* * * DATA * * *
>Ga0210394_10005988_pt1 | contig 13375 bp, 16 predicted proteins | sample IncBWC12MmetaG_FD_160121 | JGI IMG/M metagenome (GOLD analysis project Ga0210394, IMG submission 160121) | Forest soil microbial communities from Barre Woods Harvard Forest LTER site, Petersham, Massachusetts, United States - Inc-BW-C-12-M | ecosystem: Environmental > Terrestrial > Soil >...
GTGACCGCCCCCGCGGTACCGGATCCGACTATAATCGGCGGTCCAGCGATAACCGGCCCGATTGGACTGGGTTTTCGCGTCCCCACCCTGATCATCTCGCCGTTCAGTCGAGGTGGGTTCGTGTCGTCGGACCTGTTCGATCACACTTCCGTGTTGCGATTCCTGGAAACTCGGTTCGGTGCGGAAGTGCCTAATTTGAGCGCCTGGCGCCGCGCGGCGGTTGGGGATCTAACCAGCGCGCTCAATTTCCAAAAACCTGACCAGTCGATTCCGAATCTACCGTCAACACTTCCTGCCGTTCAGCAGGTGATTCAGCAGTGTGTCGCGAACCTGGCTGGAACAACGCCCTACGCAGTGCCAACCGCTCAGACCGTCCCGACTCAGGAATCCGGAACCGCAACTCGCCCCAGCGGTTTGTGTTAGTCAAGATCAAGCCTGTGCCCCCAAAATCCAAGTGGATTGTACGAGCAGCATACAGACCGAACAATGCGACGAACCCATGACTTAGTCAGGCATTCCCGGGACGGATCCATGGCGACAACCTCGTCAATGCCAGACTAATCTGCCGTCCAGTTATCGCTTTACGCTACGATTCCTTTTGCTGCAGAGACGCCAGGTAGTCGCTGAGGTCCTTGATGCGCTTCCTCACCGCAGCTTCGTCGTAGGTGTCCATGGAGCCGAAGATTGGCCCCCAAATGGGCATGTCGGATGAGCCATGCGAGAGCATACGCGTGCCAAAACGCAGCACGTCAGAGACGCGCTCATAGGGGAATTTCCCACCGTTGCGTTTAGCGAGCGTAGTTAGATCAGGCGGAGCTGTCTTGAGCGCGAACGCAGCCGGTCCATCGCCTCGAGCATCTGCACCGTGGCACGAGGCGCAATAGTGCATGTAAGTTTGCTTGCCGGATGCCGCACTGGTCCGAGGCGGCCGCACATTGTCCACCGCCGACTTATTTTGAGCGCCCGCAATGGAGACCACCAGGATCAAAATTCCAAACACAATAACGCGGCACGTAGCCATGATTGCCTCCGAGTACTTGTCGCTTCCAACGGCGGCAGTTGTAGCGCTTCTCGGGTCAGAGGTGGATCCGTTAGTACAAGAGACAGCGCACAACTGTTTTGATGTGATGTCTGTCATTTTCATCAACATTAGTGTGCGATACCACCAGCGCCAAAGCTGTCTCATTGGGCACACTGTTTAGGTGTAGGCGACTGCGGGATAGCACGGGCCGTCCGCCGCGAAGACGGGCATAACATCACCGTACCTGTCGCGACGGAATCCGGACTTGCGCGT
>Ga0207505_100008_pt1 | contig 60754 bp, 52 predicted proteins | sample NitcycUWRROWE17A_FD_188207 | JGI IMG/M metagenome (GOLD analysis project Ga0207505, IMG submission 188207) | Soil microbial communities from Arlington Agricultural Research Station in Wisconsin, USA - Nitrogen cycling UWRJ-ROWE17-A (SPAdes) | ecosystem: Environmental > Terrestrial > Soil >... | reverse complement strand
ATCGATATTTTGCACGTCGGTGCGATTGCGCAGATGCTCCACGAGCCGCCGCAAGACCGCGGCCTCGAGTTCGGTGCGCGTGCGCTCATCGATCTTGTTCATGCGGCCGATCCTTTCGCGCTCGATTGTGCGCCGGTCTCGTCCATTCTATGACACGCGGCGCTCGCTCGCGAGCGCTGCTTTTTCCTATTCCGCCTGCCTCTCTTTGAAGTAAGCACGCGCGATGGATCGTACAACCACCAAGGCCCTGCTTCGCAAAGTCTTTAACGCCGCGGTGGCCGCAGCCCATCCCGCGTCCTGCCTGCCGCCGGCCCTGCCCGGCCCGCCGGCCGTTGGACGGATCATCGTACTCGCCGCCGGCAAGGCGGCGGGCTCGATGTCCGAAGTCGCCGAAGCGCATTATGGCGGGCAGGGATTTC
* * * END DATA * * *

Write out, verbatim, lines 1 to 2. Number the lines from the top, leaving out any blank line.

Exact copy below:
>Ga0210394_10005988_pt1 | contig 13375 bp, 16 predicted proteins | sample IncBWC12MmetaG_FD_160121 | JGI IMG/M metagenome (GOLD analysis project Ga0210394, IMG submission 160121) | Forest soil microbial communities from Barre Woods Harvard Forest LTER site, Petersham, Massachusetts, United States - Inc-BW-C-12-M | ecosystem: Environmental > Terrestrial > Soil >...
GTGACCGCCCCCGCGGTACCGGATCCGACTATAATCGGCGGTCCAGCGATAACCGGCCCGATTGGACTGGGTTTTCGCGTCCCCACCCTGATCATCTCGCCGTTCAGTCGAGGTGGGTTCGTGTCGTCGGACCTGTTCGATCACACTTCCGTGTTGCGATTCCTGGAAACTCGGTTCGGTGCGGAAGTGCCTAATTTGAGCGCCTGGCGCCGCGCGGCGGTTGGGGATCTAACCAGCGCGCTCAATTTCCAAAAACCTGACCAGTCGATTCCGAATCTACCGTCAACACTTCCTGCCGTTCAGCAGGTGATTCAGCAGTGTGTCGCGAACCTGGCTGGAACAACGCCCTACGCAGTGCCAACCGCTCAGACCGTCCCGACTCAGGAATCCGGAACCGCAACTCGCCCCAGCGGTTTGTGTTAGTCAAGATCAAGCCTGTGCCCCCAAAATCCAAGTGGATTGTACGAGCAGCATACAGACCGAACAATGCGACGAACCCATGACTTAGTCAGGCATTCCCGGGACGGATCCATGGCGACAACCTCGTCAATGCCAGACTAATCTGCCGTCCAGTTATCGCTTTACGCTACGATTCCTTTTGCTGCAGAGACGCCAGGTAGTCGCTGAGGTCCTTGATGCGCTTCCTCACCGCAGCTTCGTCGTAGGTGTCCATGGAGCCGAAGATTGGCCCCCAAATGGGCATGTCGGATGAGCCATGCGAGAGCATACGCGTGCCAAAACGCAGCACGTCAGAGACGCGCTCATAGGGGAATTTCCCACCGTTGCGTTTAGCGAGCGTAGTTAGATCAGGCGGAGCTGTCTTGAGCGCGAACGCAGCCGGTCCATCGCCTCGAGCATCTGCACCGTGGCACGAGGCGCAATAGTGCATGTAAGTTTGCTTGCCGGATGCCGCACTGGTCCGAGGCGGCCGCACATTGTCCACCGCCGACTTATTTTGAGCGCCCGCAATGGAGACCACCAGGATCAAAATTCCAAACACAATAACGCGGCACGTAGCCATGATTGCCTCCGAGTACTTGTCGCTTCCAACGGCGGCAGTTGTAGCGCTTCTCGGGTCAGAGGTGGATCCGTTAGTACAAGAGACAGCGCACAACTGTTTTGATGTGATGTCTGTCATTTTCATCAACATTAGTGTGCGATACCACCAGCGCCAAAGCTGTCTCATTGGGCACACTGTTTAGGTGTAGGCGACTGCGGGATAGCACGGGCCGTCCGCCGCGAAGACGGGCATAACATCACCGTACCTGTCGCGACGGAATCCGGACTTGCGCGT